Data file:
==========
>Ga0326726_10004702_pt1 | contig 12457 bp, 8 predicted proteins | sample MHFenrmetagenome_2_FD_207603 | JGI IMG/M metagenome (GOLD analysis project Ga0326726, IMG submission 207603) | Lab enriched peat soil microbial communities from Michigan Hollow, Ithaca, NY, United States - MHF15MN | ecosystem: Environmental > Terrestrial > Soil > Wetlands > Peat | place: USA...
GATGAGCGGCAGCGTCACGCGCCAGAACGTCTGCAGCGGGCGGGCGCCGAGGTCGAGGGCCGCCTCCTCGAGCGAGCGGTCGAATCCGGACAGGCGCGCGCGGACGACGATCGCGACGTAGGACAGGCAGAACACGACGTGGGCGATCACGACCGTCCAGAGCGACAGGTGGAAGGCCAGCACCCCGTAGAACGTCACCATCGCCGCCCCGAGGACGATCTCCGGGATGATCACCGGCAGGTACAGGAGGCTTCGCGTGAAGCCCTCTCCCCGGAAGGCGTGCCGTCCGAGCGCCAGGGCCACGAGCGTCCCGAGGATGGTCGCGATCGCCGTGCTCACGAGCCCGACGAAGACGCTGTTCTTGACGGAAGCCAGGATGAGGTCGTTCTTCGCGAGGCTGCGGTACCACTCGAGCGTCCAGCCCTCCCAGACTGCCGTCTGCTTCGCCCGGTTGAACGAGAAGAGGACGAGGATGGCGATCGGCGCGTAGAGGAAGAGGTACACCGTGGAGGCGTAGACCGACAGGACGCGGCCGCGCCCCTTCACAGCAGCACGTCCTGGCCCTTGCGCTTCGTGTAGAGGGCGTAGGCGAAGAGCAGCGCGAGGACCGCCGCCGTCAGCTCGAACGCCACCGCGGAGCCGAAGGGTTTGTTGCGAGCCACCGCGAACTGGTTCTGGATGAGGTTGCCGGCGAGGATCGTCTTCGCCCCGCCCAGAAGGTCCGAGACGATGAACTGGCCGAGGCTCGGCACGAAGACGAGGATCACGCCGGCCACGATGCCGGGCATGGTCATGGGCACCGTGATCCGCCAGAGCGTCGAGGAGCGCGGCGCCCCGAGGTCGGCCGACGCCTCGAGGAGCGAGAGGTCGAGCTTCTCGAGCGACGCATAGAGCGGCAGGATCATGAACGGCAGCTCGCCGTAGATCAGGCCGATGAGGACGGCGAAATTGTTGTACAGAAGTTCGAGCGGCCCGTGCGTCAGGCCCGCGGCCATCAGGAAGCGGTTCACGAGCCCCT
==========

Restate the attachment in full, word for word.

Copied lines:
>Ga0326726_10004702_pt1 | contig 12457 bp, 8 predicted proteins | sample MHFenrmetagenome_2_FD_207603 | JGI IMG/M metagenome (GOLD analysis project Ga0326726, IMG submission 207603) | Lab enriched peat soil microbial communities from Michigan Hollow, Ithaca, NY, United States - MHF15MN | ecosystem: Environmental > Terrestrial > Soil > Wetlands > Peat | place: USA...
GATGAGCGGCAGCGTCACGCGCCAGAACGTCTGCAGCGGGCGGGCGCCGAGGTCGAGGGCCGCCTCCTCGAGCGAGCGGTCGAATCCGGACAGGCGCGCGCGGACGACGATCGCGACGTAGGACAGGCAGAACACGACGTGGGCGATCACGACCGTCCAGAGCGACAGGTGGAAGGCCAGCACCCCGTAGAACGTCACCATCGCCGCCCCGAGGACGATCTCCGGGATGATCACCGGCAGGTACAGGAGGCTTCGCGTGAAGCCCTCTCCCCGGAAGGCGTGCCGTCCGAGCGCCAGGGCCACGAGCGTCCCGAGGATGGTCGCGATCGCCGTGCTCACGAGCCCGACGAAGACGCTGTTCTTGACGGAAGCCAGGATGAGGTCGTTCTTCGCGAGGCTGCGGTACCACTCGAGCGTCCAGCCCTCCCAGACTGCCGTCTGCTTCGCCCGGTTGAACGAGAAGAGGACGAGGATGGCGATCGGCGCGTAGAGGAAGAGGTACACCGTGGAGGCGTAGACCGACAGGACGCGGCCGCGCCCCTTCACAGCAGCACGTCCTGGCCCTTGCGCTTCGTGTAGAGGGCGTAGGCGAAGAGCAGCGCGAGGACCGCCGCCGTCAGCTCGAACGCCACCGCGGAGCCGAAGGGTTTGTTGCGAGCCACCGCGAACTGGTTCTGGATGAGGTTGCCGGCGAGGATCGTCTTCGCCCCGCCCAGAAGGTCCGAGACGATGAACTGGCCGAGGCTCGGCACGAAGACGAGGATCACGCCGGCCACGATGCCGGGCATGGTCATGGGCACCGTGATCCGCCAGAGCGTCGAGGAGCGCGGCGCCCCGAGGTCGGCCGACGCCTCGAGGAGCGAGAGGTCGAGCTTCTCGAGCGACGCATAGAGCGGCAGGATCATGAACGGCAGCTCGCCGTAGATCAGGCCGATGAGGACGGCGAAATTGTTGTACAGAAGTTCGAGCGGCCCGTGCGTCAGGCCCGCGGCCATCAGGAAGCGGTTCACGAGCCCCT